Second, a great number of the websites that are currently “trusted” by the almighty were created in 1997 and have yet to see a redesign. Sweet clip art logo buddy, have #2 in the SERPs. We’ve been asked to create a better user experience, a more accessible website, and Google apparently believes that a design some nerd created the night he saw Titanic in the theater for the 4th time is the answer. That’s impossible. Every day of every year, web design is improving. Time to consider this big boy. I mean honestly, there have to be at most 8-10 well designed websites in any SERP, but you choose to spread them out over the top 100. I know you’ve got a bunch of kids hanging around in the Googleplex out there stocking the place with Nakeds and wiping down the roller rink – get those people in front of a SERP and have them look at some websites. If they look like they were made in Microsoft Paint and no one has touched them in 5 years, send them on down the results.
Text / link location has been cited a lot this year with respect to how it is done on page and also with external linking. Link location on a page has come to matter a great deal for me in my optimization efforts because of it. Links in sidebars, links pushed down towards the bottom of the page – these are no good anymore (well, supposedly). I don’t know how much this is being put into practice by G’s algorithm so I’m reluctant to commment, but I struggle to believe that the majority of site owners out there have any clue about where they should stick a link to ensure that it truly is seen as an editiorial vote. The only people that know about the importance of link location are SEO’s. If they know what location to get links in, they will get them there. It’s not solving anything by discounting links in certain locations. If someone has 100 links in a blogroll or similar, that is easily taken care of algorithmically (is that a word?). I just hope they aren’t pulling the juice out of well-intentioned links because of a user’s layout or choice of where to put them.
Now, text location with respect to how you yourself lay out your site is the other thing. If you look at any big, successful website you see a sleek look with a logo / name in the top left and then a graphical navi bar. If you are looking to optimize your site, however, it seems that placing relevant, keyword-laden text as far up in the page as possible is the way to go. It’s also a good idea to make your main navigation from straight text so the bots can see it. Which begs the question, what would Amazon.com look like if they had 4 sentences above their logo and navigation about books and DVDs and free shipping? There are toolsheds in my industries that (along with their 1997 clip art logo mind you) have some keyword stuffing prose awkwardly sitting above what I guess you can call a website. Where must the line be drawn? You can’t create a user-friendly, accessible website with a big block of text at the top. It looks terrible.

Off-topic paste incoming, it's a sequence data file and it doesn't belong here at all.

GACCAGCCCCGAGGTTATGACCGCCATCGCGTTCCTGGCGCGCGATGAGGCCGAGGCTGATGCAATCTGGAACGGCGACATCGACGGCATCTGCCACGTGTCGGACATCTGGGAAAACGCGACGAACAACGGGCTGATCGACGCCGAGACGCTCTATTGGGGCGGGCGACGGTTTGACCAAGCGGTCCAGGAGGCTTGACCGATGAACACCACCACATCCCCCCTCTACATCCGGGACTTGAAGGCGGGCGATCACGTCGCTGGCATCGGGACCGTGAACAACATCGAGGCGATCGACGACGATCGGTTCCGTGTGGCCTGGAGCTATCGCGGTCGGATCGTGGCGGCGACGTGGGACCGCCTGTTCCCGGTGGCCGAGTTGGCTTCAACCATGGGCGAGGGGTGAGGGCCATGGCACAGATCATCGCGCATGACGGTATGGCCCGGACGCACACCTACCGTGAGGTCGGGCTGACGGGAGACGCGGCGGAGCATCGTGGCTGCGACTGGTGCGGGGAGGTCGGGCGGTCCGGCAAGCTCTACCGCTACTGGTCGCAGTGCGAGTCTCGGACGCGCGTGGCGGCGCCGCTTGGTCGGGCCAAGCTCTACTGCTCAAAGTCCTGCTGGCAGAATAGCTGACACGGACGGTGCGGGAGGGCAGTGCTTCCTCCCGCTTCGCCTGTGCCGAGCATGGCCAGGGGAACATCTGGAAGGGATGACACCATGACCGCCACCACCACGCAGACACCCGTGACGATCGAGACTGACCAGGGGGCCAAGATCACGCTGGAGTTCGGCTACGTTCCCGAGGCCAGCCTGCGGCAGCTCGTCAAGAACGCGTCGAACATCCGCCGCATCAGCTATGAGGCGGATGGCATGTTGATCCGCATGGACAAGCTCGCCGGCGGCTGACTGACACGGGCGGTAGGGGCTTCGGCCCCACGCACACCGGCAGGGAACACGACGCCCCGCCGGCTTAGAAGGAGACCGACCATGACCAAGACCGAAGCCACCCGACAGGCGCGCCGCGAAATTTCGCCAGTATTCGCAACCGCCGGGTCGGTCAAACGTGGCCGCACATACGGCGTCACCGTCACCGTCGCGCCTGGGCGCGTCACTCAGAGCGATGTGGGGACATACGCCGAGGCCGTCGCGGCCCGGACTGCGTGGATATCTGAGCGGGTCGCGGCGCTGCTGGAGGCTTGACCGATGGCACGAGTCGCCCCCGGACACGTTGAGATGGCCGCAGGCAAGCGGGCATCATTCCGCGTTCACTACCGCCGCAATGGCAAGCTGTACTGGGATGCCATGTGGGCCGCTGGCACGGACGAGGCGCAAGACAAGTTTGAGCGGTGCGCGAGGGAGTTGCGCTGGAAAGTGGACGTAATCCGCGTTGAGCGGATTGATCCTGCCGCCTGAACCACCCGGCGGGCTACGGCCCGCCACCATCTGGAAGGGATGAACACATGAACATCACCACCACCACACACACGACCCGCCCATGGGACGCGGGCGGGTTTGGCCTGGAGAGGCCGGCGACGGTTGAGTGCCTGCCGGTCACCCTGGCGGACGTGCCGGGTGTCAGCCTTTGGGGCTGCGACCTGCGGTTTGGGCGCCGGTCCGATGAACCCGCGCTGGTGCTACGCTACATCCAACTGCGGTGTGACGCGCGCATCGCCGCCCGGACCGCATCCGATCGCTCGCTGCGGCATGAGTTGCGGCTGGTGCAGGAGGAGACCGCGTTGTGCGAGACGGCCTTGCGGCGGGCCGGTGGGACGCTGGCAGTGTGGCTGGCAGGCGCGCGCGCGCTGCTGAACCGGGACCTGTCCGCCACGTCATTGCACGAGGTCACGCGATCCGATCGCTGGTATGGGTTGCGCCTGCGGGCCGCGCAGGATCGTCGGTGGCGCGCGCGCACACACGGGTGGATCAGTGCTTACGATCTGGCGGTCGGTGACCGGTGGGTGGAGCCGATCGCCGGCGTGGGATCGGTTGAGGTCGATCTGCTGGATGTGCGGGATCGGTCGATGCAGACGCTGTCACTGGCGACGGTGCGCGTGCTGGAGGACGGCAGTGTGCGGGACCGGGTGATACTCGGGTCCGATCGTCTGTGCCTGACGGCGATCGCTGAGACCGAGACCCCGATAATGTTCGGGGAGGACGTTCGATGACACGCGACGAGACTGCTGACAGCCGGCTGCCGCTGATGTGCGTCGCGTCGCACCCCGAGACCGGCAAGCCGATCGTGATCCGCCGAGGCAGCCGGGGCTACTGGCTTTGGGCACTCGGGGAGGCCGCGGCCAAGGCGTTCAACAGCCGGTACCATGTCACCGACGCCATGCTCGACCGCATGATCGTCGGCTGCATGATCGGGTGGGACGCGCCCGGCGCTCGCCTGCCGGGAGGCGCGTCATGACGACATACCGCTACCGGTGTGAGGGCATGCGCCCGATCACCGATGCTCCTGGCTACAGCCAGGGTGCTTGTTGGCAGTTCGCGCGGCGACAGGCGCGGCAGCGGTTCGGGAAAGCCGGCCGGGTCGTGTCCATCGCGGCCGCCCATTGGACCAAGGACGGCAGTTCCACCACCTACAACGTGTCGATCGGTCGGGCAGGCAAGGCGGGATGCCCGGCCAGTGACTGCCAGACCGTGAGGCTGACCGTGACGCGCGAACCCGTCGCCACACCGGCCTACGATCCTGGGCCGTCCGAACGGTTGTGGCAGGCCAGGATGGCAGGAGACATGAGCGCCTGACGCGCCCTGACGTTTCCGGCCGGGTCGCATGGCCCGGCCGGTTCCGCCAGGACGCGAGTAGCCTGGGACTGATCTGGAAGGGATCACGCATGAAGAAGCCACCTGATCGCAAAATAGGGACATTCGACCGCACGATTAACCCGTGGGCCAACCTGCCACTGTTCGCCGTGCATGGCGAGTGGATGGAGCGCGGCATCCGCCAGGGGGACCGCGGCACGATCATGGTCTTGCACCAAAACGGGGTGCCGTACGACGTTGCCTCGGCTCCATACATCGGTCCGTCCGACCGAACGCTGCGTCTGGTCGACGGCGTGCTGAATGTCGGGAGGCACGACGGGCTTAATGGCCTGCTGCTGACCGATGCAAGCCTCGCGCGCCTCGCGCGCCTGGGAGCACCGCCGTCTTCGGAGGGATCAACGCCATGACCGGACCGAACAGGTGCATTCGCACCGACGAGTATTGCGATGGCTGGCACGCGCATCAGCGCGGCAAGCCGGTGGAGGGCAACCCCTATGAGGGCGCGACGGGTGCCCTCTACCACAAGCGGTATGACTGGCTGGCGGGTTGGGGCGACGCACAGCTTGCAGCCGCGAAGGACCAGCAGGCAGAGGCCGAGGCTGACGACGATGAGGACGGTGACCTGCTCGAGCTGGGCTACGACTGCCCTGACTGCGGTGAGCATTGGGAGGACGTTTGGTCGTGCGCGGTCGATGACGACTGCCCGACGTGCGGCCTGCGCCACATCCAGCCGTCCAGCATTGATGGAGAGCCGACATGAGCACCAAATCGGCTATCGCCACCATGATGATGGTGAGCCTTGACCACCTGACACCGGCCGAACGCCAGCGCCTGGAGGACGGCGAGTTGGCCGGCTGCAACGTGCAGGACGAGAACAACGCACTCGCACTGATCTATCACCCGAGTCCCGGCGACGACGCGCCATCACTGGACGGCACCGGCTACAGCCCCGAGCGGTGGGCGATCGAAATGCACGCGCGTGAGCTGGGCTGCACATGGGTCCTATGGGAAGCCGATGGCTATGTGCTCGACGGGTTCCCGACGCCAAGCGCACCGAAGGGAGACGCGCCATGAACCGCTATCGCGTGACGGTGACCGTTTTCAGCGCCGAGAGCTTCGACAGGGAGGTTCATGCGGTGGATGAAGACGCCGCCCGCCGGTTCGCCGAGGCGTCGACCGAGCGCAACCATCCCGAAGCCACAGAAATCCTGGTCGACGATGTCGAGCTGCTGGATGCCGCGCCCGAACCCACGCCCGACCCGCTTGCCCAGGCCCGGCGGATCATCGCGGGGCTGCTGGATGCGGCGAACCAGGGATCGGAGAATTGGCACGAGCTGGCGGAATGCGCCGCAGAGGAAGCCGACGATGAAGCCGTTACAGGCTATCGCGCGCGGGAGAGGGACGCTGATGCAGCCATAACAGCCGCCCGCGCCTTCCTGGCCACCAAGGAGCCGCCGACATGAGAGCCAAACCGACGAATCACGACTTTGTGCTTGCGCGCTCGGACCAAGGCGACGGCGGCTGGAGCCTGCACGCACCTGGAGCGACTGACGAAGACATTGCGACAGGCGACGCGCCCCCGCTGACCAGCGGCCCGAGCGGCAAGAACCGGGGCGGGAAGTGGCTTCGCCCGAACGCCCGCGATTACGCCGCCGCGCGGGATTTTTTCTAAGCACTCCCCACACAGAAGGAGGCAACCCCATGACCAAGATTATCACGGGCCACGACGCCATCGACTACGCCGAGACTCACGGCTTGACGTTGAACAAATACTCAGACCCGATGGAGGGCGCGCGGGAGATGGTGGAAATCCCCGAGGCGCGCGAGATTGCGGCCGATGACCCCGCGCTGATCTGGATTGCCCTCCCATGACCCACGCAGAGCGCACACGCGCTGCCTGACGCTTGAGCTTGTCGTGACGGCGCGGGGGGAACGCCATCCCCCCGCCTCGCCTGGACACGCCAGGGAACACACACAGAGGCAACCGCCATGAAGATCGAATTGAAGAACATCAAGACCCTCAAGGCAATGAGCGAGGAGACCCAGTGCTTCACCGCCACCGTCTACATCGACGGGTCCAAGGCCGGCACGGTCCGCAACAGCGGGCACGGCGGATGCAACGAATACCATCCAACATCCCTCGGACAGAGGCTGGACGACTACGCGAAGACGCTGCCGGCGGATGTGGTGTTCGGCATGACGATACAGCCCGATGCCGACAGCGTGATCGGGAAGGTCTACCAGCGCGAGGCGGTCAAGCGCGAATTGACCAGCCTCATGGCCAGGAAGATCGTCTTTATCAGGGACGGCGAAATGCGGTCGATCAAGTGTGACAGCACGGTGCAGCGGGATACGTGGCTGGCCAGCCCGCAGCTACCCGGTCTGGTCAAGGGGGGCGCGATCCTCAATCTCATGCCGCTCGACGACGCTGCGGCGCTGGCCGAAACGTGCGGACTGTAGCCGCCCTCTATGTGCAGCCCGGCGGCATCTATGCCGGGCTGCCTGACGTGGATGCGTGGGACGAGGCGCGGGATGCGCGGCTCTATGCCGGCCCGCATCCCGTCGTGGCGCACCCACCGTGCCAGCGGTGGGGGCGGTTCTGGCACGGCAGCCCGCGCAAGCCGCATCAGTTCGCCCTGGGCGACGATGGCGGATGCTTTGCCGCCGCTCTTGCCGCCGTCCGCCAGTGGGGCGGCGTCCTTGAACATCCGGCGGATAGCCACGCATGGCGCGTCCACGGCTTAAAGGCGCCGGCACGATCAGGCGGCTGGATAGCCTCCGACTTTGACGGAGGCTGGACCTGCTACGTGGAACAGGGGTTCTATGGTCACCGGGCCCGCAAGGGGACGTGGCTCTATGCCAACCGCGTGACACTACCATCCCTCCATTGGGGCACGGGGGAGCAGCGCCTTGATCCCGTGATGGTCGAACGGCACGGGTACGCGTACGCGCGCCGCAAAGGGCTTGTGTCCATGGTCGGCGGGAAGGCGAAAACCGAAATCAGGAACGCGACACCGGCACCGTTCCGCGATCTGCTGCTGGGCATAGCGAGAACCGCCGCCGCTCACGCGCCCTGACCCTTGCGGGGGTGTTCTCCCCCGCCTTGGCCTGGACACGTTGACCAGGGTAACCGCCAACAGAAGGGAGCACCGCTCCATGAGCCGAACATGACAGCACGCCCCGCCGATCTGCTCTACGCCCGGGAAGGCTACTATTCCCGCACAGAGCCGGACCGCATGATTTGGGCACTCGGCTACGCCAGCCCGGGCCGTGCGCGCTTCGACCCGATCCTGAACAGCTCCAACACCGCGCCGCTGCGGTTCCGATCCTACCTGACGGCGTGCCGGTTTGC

I could go on but we’ll leave it with those complaints for now. Grow up Google . . . or on your next trip to the monkey bars you’ll be met by an aluminum bat wielding Donkey complements of SEOThursday.
**Additional: If any of you readers out there are also into that voodoo called “PPC”, check out my compatriot’s new blog Life in the Blue. There aren’t many PPC-oriented blogs out there and this kid knows what’s up as much as anyone. Peep it.
THURSDAY, DECEMBER 14, 2006
Halo SEO – Checklist for Following the Rules
Over time a set of (more or less) agreed upon rules for optimizing a website the “right” way has emerged, and it would generally fall under the moniker of White Hat SEO. I think you can go even a step further and call it “Halo SEO”, like there’s a big halo hanging over your head as you do it. I began work on a new site some 5 months ago with my team of superheroes and I was incredibly paranoid about how well and how quickly we could get it to rank in Google (no MSN I do not care about you). More so than ever, we followed down the checklist for what a good little SEO boy should do to ensure that Google grants you admission into their fruitful SERPs. It went something like this:
1. Established domain (been around 2+ years).
2. User-friendly look and feel to the site. Simple, uncluttered.
3. Accessible, logical navigation.
4. Submit to good directories.
5. Build unique, relevant content slowly and consistently.